Decimal

The decimal numeral system (also called the base-ten positional numeral system, and occasionally called denary /ˈdnəri/[1] or decanary) is the standard system for denoting integer and non-integer numbers. It is the extension to non-integer numbers of the Hindu–Arabic numeral system.[2] The way of denoting numbers in the decimal system is often referred to as decimal notation.[3]

A decimal numeral (also often just decimal or, less correctly, decimal number), refers generally to the notation of a number in the decimal numeral system. Decimals may sometimes be identified by a decimal separator (usually "." or "," as in 25.9703 or 3,1415).[4][5] Decimal may also refer specifically to the digits after the decimal separator, such as in "3.14 is the approximation of π to two decimals". Zero-digits after a decimal separator serve the purpose of signifying the precision of a value.

The numbers that may be represented in the decimal system are the decimal fractions. That is, fractions of the form a/10n, where a is an integer, and n is a non-negative integer.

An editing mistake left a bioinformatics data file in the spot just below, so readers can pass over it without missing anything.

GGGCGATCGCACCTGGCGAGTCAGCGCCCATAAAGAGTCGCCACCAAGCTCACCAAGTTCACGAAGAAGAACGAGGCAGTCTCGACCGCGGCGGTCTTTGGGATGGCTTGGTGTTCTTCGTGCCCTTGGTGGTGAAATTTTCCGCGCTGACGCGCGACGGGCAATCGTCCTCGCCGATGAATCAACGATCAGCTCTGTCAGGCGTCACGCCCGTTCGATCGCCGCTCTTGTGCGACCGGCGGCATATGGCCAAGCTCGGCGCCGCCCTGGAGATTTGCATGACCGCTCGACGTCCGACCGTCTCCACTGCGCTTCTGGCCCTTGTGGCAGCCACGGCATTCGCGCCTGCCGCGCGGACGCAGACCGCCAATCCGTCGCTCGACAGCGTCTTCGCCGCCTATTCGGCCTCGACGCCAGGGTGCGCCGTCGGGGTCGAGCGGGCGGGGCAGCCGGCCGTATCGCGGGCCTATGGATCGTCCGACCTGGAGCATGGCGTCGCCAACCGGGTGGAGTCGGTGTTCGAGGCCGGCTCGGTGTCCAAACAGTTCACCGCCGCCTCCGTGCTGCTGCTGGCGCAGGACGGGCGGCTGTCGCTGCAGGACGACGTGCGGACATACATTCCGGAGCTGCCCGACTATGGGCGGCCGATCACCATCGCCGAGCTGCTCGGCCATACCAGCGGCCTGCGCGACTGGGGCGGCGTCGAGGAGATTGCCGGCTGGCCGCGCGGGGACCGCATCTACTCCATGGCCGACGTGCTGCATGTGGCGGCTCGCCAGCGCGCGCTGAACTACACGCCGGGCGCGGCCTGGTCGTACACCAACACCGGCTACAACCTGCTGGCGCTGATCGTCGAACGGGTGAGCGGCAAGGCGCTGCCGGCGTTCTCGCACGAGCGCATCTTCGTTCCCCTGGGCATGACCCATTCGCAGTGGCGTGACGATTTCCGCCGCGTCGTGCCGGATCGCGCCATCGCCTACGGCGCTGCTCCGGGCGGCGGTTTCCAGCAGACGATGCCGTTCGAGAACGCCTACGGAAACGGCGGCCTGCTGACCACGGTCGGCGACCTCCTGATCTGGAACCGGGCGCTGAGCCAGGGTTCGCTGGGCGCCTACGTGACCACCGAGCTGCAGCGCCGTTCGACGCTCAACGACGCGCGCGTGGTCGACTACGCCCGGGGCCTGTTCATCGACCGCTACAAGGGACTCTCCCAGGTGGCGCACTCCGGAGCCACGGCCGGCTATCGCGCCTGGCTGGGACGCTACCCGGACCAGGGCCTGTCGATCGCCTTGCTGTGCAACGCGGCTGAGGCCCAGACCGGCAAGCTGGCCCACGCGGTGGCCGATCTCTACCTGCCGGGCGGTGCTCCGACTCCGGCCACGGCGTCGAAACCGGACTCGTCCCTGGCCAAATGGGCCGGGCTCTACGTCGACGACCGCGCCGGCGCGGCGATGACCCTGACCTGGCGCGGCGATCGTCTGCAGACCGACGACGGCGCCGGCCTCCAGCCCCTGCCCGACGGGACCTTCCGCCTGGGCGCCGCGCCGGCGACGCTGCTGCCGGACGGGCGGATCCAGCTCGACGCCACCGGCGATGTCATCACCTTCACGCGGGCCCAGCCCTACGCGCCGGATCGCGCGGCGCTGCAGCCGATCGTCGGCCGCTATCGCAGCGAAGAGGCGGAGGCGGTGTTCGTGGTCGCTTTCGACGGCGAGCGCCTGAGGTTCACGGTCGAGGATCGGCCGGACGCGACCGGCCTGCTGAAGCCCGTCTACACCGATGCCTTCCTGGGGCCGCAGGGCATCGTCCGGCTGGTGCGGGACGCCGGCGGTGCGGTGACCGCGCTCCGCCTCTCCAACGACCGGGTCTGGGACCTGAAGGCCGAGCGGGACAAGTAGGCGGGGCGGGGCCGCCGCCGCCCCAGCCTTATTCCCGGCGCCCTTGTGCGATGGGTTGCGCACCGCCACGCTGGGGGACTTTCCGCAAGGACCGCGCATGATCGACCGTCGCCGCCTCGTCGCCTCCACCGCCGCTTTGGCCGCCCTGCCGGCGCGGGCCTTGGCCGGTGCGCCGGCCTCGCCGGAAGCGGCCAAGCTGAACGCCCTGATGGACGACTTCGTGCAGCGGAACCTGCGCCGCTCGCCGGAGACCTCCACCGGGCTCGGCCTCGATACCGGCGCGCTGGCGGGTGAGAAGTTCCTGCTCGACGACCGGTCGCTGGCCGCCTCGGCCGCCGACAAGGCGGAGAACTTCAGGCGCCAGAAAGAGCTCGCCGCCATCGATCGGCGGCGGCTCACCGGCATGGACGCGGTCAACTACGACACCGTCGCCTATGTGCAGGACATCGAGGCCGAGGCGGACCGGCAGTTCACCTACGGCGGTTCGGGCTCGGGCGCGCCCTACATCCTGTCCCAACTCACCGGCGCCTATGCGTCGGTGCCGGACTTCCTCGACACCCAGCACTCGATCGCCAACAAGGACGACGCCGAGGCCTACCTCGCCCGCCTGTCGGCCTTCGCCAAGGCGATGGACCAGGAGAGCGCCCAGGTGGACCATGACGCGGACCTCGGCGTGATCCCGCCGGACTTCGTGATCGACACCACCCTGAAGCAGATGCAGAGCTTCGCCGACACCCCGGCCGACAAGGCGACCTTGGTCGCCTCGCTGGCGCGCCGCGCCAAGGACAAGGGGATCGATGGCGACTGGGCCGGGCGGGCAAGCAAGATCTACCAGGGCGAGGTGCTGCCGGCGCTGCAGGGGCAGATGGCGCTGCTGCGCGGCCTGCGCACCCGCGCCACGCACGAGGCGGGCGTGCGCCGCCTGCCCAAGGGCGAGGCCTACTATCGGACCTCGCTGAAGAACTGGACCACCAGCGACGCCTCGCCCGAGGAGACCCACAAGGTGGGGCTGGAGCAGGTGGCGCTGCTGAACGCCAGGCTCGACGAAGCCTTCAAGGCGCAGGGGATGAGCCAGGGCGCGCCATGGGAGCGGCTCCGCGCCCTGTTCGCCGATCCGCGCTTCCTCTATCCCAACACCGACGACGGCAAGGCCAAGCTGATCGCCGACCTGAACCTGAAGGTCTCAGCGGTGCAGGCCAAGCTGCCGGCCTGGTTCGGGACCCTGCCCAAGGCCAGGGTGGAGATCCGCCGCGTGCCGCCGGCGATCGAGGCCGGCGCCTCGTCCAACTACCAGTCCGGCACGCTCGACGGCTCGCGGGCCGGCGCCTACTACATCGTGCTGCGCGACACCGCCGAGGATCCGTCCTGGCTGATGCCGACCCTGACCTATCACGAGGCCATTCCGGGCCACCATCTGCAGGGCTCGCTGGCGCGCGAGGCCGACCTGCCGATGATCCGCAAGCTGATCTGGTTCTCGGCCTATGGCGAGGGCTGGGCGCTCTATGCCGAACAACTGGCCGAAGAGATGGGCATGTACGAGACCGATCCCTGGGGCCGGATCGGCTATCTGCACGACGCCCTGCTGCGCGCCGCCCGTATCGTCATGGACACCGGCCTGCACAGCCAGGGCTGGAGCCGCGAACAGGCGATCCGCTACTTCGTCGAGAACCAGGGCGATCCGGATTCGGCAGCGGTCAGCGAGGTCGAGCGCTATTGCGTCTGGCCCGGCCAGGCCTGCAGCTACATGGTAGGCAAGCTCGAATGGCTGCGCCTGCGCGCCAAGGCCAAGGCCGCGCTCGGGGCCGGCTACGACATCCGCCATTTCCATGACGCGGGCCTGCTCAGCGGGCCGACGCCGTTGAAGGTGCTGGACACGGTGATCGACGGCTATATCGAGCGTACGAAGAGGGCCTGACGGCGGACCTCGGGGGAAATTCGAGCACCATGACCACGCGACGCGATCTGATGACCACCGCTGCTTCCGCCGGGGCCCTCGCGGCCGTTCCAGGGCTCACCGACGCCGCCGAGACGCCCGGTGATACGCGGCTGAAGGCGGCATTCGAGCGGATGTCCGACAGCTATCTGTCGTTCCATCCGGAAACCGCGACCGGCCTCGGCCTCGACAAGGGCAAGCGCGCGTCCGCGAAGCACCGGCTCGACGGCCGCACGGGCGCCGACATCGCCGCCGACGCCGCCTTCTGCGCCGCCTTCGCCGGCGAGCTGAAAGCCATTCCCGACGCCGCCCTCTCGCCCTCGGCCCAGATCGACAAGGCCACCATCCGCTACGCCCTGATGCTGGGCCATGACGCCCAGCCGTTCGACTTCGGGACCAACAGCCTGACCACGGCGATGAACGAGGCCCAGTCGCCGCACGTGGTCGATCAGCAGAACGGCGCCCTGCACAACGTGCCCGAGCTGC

The decimal system has been extended to infinite decimals for representing any real number, by using an infinite sequence of digits after the decimal separator (see decimal representation). In this context, the decimal numerals with a finite number of non-zero digits after the decimal separator are sometimes called terminating decimals. A repeating decimal is an infinite decimal that, after some place, repeats indefinitely the same sequence of digits (e.g., 5.123144144144144... = 5.123144).[6] An infinite decimal represents a rational number, the quotient of two integers, if and only if it is a repeating decimal or has a finite number of non-zero digits.